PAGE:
V. A. Fogg Anchor
Posted by: Groundspeak Premium Member WTT-B2
N 29° 23.312 W 094° 54.163
15R E 315354 N 3252537
Quick Description: Anchor from the SS V. A. Fogg
Location: Texas, United States
Date Posted: 2/12/2009 9:10:46 PM
Waymark Code: WM5TV0
Published By: Groundspeak Premium Member tiki-4
Views: 11

Long Description:
V.A. Fogg was a jumboized T2 tanker vessel built in Alabama, beginning January 1944, and launched as SS Four Lakes'. It was renamed V.A. Fogg in 1971.

On February 1, 1972, the ship, commanded by captain John Edward Christy, Sr., sailed from Freeport, Texas to a point 50 miles off shore to clean its cargo tanks of remaining benzene residue, and then sail for Galveston to offload a cargo of xylene. The ship exploded during the cleaning operation, sending a column of smoke over 10,000 feet in height. A search found the ship lying in 100 feet of water in two sections. Examination revealed that the cargo section was almost totally destroyed by explosion, and the engine order telegraph still registered full ahead. There were no survivors from the crew aboard the ship. However, the chief radio officer, William A. Shaw, had left the ship for an emergency medical procedure only a few hours before the ship exploded.

The Coast Guard investigation revealed a lack of proper training by the crew in venting and cleaning benzene, which can explode if residual fumes come in contact with an electrical charge; such a charge may have come from a "red devil" blower, a device used to ventilate spaces. Witnesses have seen red devil blowers lowered into the holds by the crew in the past, and one was recovered from the wreckage, in the hold and rigged to be used.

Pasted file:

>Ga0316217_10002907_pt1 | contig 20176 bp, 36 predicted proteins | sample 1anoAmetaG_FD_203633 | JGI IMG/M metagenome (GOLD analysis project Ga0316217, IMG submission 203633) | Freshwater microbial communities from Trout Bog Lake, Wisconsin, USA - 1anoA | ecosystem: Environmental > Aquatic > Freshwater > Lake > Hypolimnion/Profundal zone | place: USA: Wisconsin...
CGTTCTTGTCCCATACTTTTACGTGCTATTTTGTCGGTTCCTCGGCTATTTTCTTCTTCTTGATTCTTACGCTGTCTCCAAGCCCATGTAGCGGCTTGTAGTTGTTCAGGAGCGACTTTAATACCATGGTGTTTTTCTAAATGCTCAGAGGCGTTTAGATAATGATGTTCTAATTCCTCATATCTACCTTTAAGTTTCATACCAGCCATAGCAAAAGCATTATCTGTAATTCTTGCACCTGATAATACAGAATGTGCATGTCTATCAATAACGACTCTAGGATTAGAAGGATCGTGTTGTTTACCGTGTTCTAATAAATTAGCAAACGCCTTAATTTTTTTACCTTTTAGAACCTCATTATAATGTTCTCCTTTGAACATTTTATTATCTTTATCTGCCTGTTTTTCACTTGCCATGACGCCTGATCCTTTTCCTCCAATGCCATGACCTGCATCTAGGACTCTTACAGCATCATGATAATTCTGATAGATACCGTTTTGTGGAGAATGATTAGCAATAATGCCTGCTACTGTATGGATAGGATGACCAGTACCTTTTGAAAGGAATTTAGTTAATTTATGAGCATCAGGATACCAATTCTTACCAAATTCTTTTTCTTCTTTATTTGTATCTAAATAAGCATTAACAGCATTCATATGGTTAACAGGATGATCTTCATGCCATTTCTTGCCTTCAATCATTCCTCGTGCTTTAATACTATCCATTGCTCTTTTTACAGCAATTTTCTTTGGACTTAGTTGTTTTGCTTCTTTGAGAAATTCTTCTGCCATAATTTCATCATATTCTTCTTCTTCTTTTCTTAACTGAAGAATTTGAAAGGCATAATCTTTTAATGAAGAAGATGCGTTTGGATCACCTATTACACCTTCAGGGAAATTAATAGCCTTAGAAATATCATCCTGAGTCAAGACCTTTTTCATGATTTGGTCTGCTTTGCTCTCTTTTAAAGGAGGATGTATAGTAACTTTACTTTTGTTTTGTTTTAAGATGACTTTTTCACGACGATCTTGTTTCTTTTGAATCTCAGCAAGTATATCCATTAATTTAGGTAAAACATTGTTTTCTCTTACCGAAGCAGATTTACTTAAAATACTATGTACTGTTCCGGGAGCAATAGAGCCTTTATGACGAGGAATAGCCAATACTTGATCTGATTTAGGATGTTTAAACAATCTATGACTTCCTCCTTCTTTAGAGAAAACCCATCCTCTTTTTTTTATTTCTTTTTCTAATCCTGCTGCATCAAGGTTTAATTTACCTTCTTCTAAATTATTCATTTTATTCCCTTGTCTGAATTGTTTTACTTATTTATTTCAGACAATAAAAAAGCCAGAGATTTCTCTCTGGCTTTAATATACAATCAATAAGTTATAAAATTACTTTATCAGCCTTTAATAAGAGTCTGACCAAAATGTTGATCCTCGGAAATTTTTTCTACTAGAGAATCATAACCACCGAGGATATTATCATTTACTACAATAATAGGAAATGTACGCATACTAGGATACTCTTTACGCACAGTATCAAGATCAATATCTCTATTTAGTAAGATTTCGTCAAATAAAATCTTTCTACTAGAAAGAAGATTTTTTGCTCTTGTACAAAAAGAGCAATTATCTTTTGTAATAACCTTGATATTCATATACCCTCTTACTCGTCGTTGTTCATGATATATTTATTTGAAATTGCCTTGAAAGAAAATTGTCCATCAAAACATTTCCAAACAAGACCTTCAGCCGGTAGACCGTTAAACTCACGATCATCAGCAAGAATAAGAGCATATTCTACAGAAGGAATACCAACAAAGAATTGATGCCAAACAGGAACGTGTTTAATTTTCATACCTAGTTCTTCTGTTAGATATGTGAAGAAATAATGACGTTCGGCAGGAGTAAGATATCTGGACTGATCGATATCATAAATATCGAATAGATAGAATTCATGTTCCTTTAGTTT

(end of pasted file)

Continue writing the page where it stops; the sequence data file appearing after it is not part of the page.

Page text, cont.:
Within a year of her sinking, the Fogg was subject to the writings of Bermuda Triangle authors, some contending that no bodies were recovered except that of the captain, who was found sitting in his cabin still holding a coffee cup. The explanations were easily refuted by official United States Coast Guard records and photographs, as well as the recovery of several bodies. Most Triangle investigators agreed with the official line, with John Wallace Spencer (author of Limbo of the Lost) being the only major investigator to claim the incident had any "paranormal" connections.

Currently, the wreckage of V.A. Fogg shares space with a number of sunken Liberty ships and barges in what has since been called the Freeport Liberty Ship Reef Site, an underwater park catering to scuba enthusiasts and fisherman
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jhuoni visited V. A. Fogg Anchor 5/1/2016 jhuoni visited it
Peter and Gloria visited V. A. Fogg Anchor 2/22/2010 Peter and Gloria visited it
WTT-B2 visited V. A. Fogg Anchor 2/12/2009 WTT-B2 visited it

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